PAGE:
The World in the Middle Ages: An Historical Geography, with Accounts of the Origin and Development, the Institutions and Literature, the Manners and Customs of Three Nations in Europe, Western Asia, and Northern Africa, from the Close of the Fourth to the Middle of the Fifteenth Century, Volum 1
D. Appleton, 1854 - 232 pàgines
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The World in the Middle Ages: An Historical Geography, with ..., Volum 2
Adolph Ludvig Køppen
Visualització completa - 1856
Alemanni Alps ancient Arabs Aragon arms army Asia Austrasia Avars Baltic banks banner battle beautiful became Bulgarians Burgundy Byzantine Byzantine Empire Caliph called capital castles celebrated century Charlemagne Charles Chazars Christian church coast conquered conquest Constantinople Count crown crusaders Dacia Danes Danish Danube defeated Denmark divided dominion duchy Duke dynasty east eastern Elbe Emperor empire Europe extended Fatimid fertile feudal fiefs flourishing formed fortified fortress France Frankish Franks Frederic French frontiers German Godfrey of Bouillon Goths Greek Hohenstaufens imperial independent inhabitants island Italy Jerusalem King kingdom knights lands later likewise Lombard Magyars Mamlukes metropolis military Mohammedan Mount mountains nations nobles Norman northern numerous occupied Ostrogoths Otho Petcheneges plain Pope possession princes principal provinces reign residence Rhine river Roman Russian Saint Saracens Saxons Sclavonian Souabia southern Spain Sultan sword territory thousand throne took town tribes Turks valley victory Visigoths Vistula warlike warriors western
Pàgina 129 - With other beauties charm my partial eyes, Full in my view set all the bright abode, And make my soul quit Abelard for God. Ah think at least thy flock deserves thy care...
Pàgina 129 - From the full choir, when loud hosannas rise, And swell the pomp of dreadful sacrifice, Amid that scene if some relenting eye Glance on the stone where our cold relics lie, Devotion's self shall steal a thought from Heaven, One human tear shall drop, and be forgiven.
Pàgina 55 - There were scalds in Harald's court, whose poems the people know by heart, even at the present day, together with all the songs about the Kings who have ruled in Norway since his time ; and we rest the foundations of our story principally upon the songs which were sung in the presence of the Chiefs themselves, or of their sons, and take all to be true that is found in such poems about their feats and battles...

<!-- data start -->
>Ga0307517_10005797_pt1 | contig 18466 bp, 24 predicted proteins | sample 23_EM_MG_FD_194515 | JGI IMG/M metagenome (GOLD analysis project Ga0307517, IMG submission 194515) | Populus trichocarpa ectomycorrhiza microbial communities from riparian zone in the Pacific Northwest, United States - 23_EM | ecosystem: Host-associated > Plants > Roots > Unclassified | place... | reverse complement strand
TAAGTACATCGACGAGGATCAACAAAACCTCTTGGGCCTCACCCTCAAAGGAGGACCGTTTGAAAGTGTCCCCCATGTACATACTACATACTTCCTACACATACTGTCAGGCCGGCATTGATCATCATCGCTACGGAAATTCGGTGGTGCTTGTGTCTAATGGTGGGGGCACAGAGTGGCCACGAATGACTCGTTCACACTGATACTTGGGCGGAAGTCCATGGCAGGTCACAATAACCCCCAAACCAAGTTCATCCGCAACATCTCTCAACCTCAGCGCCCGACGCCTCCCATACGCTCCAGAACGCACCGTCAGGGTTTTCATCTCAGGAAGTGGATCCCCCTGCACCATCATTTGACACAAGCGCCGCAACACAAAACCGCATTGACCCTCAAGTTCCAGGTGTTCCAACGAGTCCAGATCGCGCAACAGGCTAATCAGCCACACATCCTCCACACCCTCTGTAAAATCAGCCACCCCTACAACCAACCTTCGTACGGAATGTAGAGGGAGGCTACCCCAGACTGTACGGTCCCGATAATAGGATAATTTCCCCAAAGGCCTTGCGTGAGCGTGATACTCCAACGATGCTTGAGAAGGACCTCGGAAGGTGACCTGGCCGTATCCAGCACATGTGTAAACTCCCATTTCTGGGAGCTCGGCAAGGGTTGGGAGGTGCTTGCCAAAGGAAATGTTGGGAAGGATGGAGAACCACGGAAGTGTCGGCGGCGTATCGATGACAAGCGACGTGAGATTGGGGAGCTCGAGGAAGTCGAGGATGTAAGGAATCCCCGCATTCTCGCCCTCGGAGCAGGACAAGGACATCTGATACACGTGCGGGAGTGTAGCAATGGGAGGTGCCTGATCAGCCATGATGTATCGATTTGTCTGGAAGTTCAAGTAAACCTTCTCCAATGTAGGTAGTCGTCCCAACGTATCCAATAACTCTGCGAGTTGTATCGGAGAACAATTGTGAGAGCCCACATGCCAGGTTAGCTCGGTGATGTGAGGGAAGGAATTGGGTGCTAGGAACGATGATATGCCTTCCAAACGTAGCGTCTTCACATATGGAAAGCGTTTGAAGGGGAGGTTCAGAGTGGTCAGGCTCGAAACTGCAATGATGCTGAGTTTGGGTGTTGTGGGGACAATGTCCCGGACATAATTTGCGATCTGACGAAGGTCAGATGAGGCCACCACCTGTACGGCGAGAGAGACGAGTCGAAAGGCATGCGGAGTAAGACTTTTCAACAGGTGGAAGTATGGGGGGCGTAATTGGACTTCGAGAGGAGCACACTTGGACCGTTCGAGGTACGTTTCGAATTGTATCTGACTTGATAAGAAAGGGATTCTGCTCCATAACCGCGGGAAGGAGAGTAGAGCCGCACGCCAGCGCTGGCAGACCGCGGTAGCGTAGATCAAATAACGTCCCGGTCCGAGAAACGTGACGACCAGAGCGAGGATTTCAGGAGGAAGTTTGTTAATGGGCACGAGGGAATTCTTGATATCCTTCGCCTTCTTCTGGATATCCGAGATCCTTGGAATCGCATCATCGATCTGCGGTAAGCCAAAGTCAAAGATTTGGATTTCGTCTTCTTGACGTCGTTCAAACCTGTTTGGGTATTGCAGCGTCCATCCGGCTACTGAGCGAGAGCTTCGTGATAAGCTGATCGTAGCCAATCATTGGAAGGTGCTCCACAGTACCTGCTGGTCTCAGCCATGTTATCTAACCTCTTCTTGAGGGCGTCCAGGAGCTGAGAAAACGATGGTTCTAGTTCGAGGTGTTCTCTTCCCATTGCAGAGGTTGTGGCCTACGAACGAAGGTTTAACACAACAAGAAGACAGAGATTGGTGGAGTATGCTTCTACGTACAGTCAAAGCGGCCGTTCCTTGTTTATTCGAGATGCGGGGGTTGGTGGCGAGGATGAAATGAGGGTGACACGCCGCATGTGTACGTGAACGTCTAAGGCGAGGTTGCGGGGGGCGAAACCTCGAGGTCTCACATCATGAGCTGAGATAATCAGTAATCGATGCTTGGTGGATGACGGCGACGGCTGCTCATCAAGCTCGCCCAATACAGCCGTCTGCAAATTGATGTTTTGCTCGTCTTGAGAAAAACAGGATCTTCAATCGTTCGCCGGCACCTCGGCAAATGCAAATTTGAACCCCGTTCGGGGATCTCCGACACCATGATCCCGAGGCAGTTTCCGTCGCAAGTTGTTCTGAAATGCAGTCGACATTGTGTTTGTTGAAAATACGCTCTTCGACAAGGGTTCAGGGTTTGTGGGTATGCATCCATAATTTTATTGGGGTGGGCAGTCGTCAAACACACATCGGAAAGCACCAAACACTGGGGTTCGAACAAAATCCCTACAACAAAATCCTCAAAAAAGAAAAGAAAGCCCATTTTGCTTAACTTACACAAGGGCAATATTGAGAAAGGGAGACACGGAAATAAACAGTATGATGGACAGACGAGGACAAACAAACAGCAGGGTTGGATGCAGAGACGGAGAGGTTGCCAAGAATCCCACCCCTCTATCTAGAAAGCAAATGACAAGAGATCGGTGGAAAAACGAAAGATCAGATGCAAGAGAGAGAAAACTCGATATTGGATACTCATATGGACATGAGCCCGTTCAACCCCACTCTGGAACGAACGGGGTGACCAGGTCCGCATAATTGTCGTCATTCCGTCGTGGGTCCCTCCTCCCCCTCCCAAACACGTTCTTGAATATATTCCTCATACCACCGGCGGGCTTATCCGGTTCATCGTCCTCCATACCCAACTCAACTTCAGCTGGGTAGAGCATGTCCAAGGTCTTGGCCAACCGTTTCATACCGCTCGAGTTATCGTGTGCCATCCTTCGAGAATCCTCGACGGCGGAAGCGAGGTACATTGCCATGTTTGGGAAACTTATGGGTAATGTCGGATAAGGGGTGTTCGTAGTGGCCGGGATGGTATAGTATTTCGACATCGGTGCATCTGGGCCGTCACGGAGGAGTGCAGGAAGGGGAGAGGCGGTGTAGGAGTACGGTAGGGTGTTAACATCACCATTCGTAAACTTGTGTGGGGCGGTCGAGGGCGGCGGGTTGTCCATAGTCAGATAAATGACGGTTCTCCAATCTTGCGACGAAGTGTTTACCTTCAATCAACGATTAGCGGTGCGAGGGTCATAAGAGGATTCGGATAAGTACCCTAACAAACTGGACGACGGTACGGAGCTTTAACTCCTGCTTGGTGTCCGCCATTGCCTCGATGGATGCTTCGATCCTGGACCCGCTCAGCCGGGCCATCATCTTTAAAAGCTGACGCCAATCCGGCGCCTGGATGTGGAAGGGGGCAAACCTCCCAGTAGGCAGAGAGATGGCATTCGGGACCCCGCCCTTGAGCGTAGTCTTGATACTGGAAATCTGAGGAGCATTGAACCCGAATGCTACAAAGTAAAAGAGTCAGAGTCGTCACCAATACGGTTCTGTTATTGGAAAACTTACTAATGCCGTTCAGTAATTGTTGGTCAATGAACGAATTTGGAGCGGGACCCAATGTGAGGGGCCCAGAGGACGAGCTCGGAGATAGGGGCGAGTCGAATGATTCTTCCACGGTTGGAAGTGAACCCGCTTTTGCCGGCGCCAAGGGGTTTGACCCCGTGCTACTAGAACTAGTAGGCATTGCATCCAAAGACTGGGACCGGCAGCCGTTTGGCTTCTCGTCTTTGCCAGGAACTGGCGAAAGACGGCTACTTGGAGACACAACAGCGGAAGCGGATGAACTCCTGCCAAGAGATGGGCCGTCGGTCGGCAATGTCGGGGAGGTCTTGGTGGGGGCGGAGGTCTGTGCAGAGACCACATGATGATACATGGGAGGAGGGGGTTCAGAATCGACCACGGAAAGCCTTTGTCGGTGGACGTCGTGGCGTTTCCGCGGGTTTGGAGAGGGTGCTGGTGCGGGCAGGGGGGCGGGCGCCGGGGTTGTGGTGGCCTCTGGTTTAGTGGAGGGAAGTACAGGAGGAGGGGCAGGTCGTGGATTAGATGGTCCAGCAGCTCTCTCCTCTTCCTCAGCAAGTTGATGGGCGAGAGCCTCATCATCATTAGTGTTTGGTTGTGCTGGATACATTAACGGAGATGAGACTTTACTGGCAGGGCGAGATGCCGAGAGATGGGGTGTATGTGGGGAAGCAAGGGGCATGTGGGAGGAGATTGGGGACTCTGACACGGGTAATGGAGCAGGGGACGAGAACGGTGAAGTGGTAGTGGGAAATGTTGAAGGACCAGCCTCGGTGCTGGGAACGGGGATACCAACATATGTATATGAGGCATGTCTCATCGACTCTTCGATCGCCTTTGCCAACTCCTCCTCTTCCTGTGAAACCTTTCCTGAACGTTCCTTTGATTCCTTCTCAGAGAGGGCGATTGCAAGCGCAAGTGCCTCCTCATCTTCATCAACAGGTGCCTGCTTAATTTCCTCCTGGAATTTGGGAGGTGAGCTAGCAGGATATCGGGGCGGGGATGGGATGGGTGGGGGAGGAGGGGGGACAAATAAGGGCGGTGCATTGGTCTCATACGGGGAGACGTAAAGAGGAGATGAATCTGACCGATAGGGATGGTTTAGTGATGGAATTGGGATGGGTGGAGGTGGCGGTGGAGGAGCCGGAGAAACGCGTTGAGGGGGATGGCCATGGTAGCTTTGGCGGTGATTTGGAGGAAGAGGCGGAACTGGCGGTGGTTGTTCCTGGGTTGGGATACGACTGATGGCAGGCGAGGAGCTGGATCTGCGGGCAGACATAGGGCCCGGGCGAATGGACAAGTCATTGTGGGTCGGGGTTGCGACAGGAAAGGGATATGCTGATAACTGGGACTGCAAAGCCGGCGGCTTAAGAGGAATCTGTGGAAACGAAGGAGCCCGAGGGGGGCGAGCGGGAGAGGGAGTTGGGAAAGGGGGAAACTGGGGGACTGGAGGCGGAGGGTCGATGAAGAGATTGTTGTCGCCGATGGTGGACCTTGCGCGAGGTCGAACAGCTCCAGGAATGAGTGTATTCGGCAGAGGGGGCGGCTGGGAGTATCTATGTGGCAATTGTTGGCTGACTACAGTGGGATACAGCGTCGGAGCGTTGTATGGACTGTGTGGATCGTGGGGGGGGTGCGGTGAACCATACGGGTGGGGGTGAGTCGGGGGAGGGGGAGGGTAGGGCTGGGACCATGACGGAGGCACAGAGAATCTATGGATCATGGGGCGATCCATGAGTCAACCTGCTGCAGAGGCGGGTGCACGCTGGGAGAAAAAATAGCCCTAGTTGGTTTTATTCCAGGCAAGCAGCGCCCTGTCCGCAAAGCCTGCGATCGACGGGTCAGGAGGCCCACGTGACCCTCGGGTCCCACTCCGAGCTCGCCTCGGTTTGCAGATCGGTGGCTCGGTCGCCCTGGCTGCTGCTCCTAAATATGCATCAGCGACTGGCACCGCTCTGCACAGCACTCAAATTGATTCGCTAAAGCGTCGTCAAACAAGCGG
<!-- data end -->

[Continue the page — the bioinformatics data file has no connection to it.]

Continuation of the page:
Pàgina 162 - Jesus," which she so often repeated. The executioner repaired in the evening to brother Isambart, full of consternation, and confessed himself; but felt persuaded that God would never pardon him. . . . One of the English King's secretaries said aloud, on returning from the dismal scene, "We are lost; we have burnt a saint.
Pàgina 189 - Portuguese during the latter period of the middle ages, from the beginning of the thirteenth century to the middle of the sixteenth.
Pàgina 21 - ... ships from our quarter of the world. Putting the dangers of a turbulent and unknown sea out of the case, who would leave the softer climes of Asia, Africa, or Italy, to fix his abode in Germany, where nature offers nothing but scenes of deformity; where the inclemency of the...
Pàgina 200 - ... classics, tended" by their character to destroy the power of the church of the middle ages, to introduce an order of thought favorable to the supremacy of the civil over the ecclesiastical order, the effect of which is seen in the sudden growth of the monarchical or royal authority, which took place at the close of the fifteenth century, and the beginning of the sixteenth. The influence of this heathen literature, breaking the authority of the church, and the use of fire-arms superseding...
Pàgina 56 - ... resembles a small mountain lake. The entrance is hid by trees; and the mark of high water on the white beach at the head of the cove is the only indication that it belongs to the ocean. There is generally room at its head for one fishing farmer, with his house at the foot of the rocks, a green spot for his cows and goats, and his little skiff at anchor before his door; where the lucky fellow, without ever knowing what a sea-storm is, or going out of sight of his own chimney smoke, catches in...
Pàgina 27 - Armagh,' which has ever since remained the metropolitan see of the Irish nation. Hence this famous missionary, though not the first who brought among that people the light of the gospel, has yet been justly entitled the Apostle of the Irish, and the Father of the Hibernian Church, and is still generally acknowledged and revered in that honourable character.